A second object of this invention is to provide an improved method for analyzing ions in arrangements where an Ion Mobility Spectrometer is interfaced with a Time of Flight Mass Spectrometer.

These and other objects of the present invention are achieved by providing a method for analyzing analytes from a sample introduced into an spectrometer. Spectrometers that may take advantage of the present invention include, but are not limited to, ion mobility spectrometers, capillary electrophoresis spectrometers, mass spectrometers, liquid chromatographs, and the like. As is typical in the operation of spectrometers, the present invention begins with the step of introducing analytes into the spectrometer. In the present invention, this is accomplished with a gate that is either open, allowing analyte into the spectrometer, or closed, thereby preventing analyte from entering the spectrometer.

For example, in the case of an ion mobility spectrometers, the present invention is a method for analyzing an ion beam from a sample introduced into an ion mobility spectrometer. As is typical in the operation of ion mobility spectrometers, the present invention begins with the step of accumulating ions in an ion trap having a gate from the sample provided to the ion mobility spectrum as an ion beam. The present invention then generates a pseudo random sequence of a modulation bins.

As used herein, a “modulation bin” simply refers to a defined segment of time. While not meant to be limiting, a modulation bin may be coded in a vector. For example, and also not meant to be limiting, the pseudorandom series of modulation bins of the present invention may be coded as a series of ones and zeros in a vector, where a one represents a modulation bin (or period of time) that contained a gate open event, and a zero represents a modulation bin (or period of time) that did not contain a gate open event. A “gate open event” in the context of an ion mobility spectrometer is simply a period of time that the gate of the ion trap is open, thereby allowing ions accumulated in the trap to pass further into the ion mobility spectrometer, and a “gate closed event” in the context of an ion mobility spectrometer is simply a period of time that the gate of the ion trap is closed, thereby allowing ions to accumulate in the trap.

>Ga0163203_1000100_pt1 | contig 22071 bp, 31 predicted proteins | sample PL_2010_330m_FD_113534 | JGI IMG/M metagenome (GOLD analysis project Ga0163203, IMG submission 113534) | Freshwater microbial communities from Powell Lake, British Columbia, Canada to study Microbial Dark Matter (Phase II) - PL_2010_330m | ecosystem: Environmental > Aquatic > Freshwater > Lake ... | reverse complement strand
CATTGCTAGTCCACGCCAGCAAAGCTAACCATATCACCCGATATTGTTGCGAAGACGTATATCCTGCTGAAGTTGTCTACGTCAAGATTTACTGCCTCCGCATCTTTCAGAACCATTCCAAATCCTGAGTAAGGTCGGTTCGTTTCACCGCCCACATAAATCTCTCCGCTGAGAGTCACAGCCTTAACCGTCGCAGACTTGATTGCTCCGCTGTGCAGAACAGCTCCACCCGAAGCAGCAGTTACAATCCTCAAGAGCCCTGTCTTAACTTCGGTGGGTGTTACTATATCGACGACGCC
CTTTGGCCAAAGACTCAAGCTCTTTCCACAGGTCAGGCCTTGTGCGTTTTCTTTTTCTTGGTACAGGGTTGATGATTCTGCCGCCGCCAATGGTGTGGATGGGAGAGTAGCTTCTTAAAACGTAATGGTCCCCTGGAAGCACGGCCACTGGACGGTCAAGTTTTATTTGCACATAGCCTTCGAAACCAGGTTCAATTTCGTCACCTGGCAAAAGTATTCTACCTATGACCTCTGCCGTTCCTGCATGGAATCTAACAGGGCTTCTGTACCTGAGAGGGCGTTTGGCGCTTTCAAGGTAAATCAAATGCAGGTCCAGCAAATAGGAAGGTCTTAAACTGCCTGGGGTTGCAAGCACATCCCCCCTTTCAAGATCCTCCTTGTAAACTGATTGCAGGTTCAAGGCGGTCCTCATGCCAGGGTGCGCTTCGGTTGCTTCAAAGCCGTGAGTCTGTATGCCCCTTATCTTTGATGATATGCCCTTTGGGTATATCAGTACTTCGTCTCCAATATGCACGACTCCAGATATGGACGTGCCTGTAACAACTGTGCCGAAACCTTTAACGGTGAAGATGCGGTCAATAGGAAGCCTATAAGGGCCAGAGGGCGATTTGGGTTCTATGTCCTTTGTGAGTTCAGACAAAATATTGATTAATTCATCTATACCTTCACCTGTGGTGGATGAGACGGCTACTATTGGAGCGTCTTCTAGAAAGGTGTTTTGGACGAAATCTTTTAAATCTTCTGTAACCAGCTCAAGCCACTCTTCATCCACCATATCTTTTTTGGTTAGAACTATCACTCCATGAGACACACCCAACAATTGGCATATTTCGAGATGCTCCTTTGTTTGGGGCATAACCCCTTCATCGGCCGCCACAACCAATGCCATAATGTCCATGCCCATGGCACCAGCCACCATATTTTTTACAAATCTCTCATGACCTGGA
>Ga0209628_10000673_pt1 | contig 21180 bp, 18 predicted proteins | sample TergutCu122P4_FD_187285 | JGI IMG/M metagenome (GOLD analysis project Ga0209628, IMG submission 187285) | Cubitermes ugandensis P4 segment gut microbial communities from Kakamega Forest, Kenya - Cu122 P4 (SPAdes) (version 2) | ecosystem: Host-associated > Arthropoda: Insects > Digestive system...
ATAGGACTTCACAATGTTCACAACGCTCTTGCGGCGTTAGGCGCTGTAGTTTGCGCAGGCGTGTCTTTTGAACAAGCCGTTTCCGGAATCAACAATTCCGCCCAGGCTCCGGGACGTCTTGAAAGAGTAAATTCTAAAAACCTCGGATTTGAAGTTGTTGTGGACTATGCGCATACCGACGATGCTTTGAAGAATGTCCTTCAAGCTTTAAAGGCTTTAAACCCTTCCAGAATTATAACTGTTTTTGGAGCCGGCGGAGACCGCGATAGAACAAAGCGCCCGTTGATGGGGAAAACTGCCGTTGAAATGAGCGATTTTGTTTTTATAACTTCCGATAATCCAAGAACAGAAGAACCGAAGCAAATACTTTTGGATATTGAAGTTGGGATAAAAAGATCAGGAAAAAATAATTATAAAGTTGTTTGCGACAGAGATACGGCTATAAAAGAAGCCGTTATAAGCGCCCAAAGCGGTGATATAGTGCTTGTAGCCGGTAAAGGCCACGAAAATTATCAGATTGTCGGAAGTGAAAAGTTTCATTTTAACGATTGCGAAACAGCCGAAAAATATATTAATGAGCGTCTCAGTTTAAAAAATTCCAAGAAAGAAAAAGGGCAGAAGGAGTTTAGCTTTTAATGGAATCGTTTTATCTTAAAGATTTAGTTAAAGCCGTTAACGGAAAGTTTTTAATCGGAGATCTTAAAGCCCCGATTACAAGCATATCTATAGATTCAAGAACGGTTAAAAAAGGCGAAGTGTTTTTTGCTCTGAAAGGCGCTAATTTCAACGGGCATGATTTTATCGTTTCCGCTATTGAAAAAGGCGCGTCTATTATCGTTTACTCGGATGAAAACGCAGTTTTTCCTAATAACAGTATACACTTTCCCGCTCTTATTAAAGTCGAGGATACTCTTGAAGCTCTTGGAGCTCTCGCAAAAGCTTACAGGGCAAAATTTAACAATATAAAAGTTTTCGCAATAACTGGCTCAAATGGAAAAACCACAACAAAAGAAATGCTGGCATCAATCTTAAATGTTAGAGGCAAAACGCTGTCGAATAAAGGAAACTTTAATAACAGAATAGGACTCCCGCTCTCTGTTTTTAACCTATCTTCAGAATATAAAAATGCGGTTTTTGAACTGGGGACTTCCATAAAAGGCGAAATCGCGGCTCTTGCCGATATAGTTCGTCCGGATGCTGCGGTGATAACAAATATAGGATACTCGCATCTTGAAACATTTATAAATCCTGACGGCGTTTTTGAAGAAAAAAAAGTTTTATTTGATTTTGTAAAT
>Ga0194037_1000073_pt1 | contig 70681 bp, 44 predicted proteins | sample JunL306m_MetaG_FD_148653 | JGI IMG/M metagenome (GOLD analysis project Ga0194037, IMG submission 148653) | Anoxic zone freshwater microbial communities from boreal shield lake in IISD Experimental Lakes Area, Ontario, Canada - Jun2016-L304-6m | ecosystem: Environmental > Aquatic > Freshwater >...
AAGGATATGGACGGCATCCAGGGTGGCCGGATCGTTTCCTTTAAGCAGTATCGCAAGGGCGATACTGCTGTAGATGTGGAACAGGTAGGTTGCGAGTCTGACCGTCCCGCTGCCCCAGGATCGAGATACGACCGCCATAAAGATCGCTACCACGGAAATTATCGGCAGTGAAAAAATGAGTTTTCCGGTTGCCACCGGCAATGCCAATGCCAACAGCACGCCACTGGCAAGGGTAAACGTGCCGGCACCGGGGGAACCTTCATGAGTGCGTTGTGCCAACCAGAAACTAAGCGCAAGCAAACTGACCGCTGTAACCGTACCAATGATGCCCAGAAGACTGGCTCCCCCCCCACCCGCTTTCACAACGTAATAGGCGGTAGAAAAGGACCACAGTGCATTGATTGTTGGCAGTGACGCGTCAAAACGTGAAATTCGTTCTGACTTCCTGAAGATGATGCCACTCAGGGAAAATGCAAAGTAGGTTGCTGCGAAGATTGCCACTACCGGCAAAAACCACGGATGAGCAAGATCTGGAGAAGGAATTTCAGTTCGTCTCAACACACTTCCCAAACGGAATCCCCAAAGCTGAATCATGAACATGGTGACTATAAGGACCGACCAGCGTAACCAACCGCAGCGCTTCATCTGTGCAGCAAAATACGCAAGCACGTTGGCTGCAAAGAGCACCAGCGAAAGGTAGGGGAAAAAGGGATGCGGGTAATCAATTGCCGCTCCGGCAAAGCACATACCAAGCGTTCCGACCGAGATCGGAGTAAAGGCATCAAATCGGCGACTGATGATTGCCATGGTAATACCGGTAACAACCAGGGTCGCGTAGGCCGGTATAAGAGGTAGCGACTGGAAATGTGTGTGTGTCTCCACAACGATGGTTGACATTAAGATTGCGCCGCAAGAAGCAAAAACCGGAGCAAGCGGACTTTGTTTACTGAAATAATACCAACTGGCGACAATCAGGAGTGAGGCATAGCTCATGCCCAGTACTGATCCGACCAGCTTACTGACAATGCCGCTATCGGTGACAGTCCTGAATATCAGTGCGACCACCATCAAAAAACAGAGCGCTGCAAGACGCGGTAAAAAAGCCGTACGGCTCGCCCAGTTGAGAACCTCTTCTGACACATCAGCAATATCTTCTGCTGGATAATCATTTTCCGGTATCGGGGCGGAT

As will be recognized by those having ordinary skill in the art, it is not necessary to have a trap, or to accumulate ions in the trap, of an ion mobility spectrometer. Further, other spectrometers are operated without traps. Thus, in those contexts, a gate open event, simply means an event where anlayte is being introduced into the spectrometer, and a gate closed event, simply means an event where anlayte is not being introduced into the spectrometer.

According to the example, a vector representing a pseudorandom sequence of modulation bins would thus consist of a series of ones and zeros in a pseudorandom sequence in which a “1” corresponded to the periods of time during which the gate to the ion trap was opened, and a “0” corresponded to periods of time during which the gate to the ion trap remained closed. It is important to note that modulation bin represented by a “1” would not correspond to the entire period of time during which the gate to the ion trap was open, but rather to a period of time which included a smaller period of time during which the gate to the ion trap was opened. Thus, a modulation bin represented by a “1” would include both a period of time during which the gate to the ion trap was open, and also a period of time during which the gate to the ion trap was closed.

As used herein, a “pseudorandom sequence” is a sequence that appears random but is not. Typically, pseudorandom sequences exhibit statistical randomness but are generated by an entirely deterministic causal processes, such that that they are easier to produce than a genuine random sequences, and have the benefit that they can be used again and again to produce exactly the same sequences.

The present invention organizes each modulation bin as a series of submodulation bins, thereby forming an extended pseudo random sequence of submodulation bins. As with modulation bins, submodulation bins are also simply defined segments of time. Specifically, a submodulation bin is simply a segment of time included in a longer segment of time that comprises a modulation bin.